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As World Celebrates Data Privacy Day, Here’s How You Can Protect Data Using These Security Measures

In a digitally connected world, data privacy has been one of the most hotly debated topics. The issue has become more pressing in the midst of the Covid-19 pandemic, as more and more people are forced to spend time online.

Data Privacy Day, observed on January 28, aims to raise awareness about the importance of privacy in ensuring online safety for all individuals.

Failure to protect one’s privacy may result not only in exploitation but also in criminal charges against internet users.

People are becoming increasingly concerned about the security of their data as instant messaging mobile applications such as WhatsApp and Telegram proliferate.

Governments around the world, on the other hand, have been putting pressure on internet companies to allow them access to these conversations. They want tech companies to create “back doors” that will allow law enforcement to access encrypted platforms.

To assuage their concerns, these companies have implemented numerous security features, such as end-to-end encryption, to ensure that the exchange of information is not visible to anyone other than the two people involved in the conversation. This feature is available on both WhatsApp and Telegram.

They claim that by cracking down on bad actors and mischief-makers, the government will create a safer environment for citizens, preventing the spread of viral misinformation and putting a stop to organised crime.

Here’s how you can protect your data and prevent misinformation from spreading by utilising security measures made available by technology companies and mobile phone manufacturers:

Two-step verification: This adds an additional layer of security to users’ end-to-end encrypted messaging accounts. In the event that the SIM card or phone is stolen, the process requires the creation of a PIN (a numerical code) when resetting and verifying the chat account.

Touch ID or Face ID lock: These are additional features that are available in a wide range of phones manufactured by leading companies such as Apple, Samsung, Google, and others. Some phones even include under-screen fingerprint sensors that use ultrasound to create images of people’s fingers.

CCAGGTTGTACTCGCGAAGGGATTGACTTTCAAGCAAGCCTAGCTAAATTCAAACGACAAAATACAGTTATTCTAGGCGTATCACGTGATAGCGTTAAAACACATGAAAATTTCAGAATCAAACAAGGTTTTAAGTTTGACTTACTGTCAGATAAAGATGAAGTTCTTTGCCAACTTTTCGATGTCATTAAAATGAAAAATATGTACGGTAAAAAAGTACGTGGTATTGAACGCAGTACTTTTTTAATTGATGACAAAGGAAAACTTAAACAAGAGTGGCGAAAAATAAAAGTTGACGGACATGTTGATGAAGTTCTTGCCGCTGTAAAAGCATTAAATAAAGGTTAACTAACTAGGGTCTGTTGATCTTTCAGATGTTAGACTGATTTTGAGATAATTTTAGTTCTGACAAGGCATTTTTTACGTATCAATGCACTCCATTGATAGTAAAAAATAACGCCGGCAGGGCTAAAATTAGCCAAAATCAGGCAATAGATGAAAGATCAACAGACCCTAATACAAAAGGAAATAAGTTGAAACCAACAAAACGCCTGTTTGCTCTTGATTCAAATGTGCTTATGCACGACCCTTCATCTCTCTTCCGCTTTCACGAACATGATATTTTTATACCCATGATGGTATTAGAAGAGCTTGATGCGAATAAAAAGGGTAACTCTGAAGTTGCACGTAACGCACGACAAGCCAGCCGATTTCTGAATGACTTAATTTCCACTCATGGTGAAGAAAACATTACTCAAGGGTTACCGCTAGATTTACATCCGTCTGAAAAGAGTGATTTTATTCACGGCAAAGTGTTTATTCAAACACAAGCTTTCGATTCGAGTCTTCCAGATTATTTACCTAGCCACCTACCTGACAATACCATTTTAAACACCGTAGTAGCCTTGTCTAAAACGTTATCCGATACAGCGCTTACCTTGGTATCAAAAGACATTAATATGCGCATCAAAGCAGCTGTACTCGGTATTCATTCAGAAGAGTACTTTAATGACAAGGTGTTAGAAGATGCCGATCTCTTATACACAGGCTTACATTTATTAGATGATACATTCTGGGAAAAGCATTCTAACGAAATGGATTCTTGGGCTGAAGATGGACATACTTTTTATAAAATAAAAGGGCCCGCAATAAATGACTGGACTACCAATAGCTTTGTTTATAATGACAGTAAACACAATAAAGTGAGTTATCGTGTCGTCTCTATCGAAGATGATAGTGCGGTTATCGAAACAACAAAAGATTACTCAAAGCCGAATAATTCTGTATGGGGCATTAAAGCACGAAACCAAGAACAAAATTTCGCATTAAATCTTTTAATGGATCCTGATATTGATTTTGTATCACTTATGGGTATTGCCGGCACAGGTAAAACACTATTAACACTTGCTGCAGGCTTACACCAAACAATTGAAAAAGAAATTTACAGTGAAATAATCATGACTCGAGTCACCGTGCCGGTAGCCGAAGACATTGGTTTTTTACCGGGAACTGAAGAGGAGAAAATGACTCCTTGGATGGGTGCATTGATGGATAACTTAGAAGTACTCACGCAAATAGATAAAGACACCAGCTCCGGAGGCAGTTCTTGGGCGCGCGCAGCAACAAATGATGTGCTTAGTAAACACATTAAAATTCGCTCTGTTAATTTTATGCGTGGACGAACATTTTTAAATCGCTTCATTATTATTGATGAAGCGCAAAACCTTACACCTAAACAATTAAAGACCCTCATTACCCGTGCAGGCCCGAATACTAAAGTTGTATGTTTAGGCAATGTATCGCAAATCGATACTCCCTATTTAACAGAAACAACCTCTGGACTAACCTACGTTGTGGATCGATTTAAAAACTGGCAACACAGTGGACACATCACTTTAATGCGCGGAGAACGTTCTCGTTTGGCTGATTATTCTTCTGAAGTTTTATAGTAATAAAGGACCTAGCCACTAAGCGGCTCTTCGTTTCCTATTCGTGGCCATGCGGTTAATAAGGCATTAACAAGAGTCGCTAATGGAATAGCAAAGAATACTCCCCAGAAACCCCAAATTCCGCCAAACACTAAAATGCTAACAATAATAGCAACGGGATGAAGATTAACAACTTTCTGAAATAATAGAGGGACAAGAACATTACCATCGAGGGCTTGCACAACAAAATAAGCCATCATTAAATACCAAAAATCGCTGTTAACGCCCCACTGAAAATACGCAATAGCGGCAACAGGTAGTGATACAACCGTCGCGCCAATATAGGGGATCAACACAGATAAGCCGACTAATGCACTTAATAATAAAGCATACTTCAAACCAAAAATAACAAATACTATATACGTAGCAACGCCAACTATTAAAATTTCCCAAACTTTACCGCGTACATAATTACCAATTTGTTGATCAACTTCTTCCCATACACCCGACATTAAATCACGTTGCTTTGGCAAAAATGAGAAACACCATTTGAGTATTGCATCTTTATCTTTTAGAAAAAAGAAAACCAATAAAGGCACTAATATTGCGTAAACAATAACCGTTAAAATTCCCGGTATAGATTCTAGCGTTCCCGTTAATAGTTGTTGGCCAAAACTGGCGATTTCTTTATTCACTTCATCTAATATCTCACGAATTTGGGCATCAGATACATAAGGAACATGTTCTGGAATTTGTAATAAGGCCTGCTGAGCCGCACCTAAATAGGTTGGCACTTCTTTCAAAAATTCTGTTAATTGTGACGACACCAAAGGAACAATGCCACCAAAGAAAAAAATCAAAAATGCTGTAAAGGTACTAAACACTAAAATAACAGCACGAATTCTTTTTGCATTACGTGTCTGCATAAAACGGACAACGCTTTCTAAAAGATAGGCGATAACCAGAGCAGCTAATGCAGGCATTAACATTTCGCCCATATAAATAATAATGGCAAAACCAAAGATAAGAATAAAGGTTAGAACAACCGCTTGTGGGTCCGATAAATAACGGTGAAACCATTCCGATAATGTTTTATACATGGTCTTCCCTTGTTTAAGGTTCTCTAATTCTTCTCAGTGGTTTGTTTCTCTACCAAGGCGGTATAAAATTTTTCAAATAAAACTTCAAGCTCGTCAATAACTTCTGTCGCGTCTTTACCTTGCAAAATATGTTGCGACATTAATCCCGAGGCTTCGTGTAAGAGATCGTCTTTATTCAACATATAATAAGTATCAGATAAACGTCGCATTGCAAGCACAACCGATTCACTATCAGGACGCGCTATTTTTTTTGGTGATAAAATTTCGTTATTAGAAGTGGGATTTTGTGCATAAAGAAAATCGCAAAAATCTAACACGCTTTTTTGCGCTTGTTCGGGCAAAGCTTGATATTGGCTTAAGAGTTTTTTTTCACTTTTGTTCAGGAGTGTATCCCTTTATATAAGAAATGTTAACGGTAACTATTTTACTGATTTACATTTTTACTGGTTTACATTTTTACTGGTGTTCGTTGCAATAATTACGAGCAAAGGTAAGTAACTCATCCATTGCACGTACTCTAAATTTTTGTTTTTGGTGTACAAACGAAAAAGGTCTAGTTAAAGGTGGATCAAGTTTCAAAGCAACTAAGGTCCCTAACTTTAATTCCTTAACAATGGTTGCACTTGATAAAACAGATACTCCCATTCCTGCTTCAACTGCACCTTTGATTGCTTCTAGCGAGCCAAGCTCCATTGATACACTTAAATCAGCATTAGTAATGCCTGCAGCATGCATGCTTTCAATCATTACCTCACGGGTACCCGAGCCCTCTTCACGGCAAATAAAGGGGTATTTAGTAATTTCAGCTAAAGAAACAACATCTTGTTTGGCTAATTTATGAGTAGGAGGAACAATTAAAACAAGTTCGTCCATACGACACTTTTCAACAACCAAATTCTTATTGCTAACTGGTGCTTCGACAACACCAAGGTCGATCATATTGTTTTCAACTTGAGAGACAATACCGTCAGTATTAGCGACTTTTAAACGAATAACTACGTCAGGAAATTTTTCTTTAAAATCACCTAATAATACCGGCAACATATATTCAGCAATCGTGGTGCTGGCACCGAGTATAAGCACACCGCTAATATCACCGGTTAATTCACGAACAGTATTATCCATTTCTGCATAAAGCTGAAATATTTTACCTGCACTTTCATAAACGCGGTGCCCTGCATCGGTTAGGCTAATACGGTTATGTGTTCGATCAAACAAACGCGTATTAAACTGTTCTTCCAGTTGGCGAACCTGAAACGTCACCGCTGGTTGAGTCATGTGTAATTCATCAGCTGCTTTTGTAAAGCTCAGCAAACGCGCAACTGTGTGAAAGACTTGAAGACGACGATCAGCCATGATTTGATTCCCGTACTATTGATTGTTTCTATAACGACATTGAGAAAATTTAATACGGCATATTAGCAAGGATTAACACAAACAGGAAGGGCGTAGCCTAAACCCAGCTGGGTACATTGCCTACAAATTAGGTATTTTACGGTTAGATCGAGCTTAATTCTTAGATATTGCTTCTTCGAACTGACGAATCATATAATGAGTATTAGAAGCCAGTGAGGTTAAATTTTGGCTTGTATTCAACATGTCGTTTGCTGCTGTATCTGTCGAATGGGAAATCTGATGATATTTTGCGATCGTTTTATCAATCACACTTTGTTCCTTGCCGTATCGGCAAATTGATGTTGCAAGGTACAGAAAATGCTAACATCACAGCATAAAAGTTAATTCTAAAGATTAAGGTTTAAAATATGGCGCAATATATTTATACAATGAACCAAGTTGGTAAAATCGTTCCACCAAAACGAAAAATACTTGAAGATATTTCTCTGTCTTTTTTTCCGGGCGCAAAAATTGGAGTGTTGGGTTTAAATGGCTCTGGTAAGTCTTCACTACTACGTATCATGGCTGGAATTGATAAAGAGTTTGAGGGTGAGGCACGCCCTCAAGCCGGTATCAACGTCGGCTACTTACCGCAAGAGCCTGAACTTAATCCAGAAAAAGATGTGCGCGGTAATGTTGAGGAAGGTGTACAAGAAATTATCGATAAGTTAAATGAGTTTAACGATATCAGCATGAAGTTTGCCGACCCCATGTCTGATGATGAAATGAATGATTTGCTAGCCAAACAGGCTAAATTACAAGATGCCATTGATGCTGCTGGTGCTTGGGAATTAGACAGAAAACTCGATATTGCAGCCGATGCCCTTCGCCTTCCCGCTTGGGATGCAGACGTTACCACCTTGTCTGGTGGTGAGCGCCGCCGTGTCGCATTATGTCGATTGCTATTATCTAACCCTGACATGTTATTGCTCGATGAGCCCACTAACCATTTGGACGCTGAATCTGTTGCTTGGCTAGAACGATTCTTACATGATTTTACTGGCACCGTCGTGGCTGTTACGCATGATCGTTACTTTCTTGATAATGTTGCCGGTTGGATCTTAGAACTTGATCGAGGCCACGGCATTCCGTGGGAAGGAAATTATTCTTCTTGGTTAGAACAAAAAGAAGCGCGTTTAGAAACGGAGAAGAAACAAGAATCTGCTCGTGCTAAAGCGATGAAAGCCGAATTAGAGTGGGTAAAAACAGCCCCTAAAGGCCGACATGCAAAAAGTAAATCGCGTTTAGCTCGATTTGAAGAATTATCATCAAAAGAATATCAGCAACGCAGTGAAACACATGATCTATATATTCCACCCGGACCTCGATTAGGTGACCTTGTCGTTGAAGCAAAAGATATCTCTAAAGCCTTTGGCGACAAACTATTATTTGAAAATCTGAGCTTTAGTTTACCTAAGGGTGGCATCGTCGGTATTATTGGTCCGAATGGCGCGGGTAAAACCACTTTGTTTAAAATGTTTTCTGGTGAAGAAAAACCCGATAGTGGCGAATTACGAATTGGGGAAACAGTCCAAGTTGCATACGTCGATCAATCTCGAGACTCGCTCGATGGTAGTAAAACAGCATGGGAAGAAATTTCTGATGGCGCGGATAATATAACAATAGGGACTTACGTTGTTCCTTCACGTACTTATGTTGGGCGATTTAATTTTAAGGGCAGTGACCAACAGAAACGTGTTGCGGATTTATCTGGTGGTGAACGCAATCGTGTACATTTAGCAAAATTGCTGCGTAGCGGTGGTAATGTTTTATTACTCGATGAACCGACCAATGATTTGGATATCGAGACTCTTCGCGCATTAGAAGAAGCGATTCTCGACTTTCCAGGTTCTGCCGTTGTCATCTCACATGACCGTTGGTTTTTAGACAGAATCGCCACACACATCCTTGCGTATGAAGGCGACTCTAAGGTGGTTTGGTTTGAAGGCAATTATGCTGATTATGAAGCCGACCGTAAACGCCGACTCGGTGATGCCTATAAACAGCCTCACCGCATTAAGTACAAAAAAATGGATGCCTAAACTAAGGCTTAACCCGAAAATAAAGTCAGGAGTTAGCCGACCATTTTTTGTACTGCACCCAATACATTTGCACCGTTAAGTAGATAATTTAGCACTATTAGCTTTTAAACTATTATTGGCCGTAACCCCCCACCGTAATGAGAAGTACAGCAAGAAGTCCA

Forward limits: Some messaging apps, such as WhatsApp, have limited the forwarding of messages to only five chats at a time, limiting information sharing and taking an important step toward reducing the spread of misinformation. According to data from these companies, the move has resulted in fewer of forwarded messages in India by more than 25%.

Additional restrictions for viral messages: WhatsApp has imposed additional restrictions on messages that have been sent numerous times. Such messages are denoted by a double arrow and the label “Forwarded many times,” indicating that they did not arise from a close contact and can only be forwarded to one other chat at a time. Users can also block accounts and report messages to the messaging services.

Messages that vanish: The messaging service WhatsApp introduced a feature that allows users to send messages that vanish. When this option is enabled, new messages sent in the individual or group chat will be deleted after seven days. WhatsApp has also introduced the ‘view once’ feature, which deletes photos and videos after they have been opened, giving users even more control over their privacy. Meanwhile, Telegram supports self-destructing messages that leave no trace even on its servers.

Admin controls: Some end-to-end encrypted messaging services provide users with administrative controls. Administrators can now choose who can send messages within groups thanks to a new WhatsApp setting. Secret chats in Telegram are not stored in the cloud and can only be accessed on the device from which they originated.

End-to-end encrypted backup is now available on WhatsApp.

Shambhavi Singh
Shambhavi Singh
The writer is a confident speaker with an irresistible affinity for stage and the zest to write. Currently pursuing History Honours from Miranda House, University of Delhi. She is an opinionated bird from the holy city of Varanasi who has been in love with exploring and learning about culture and heritage from the very beginning. She love writing in every niche because the pen and paper are magical.

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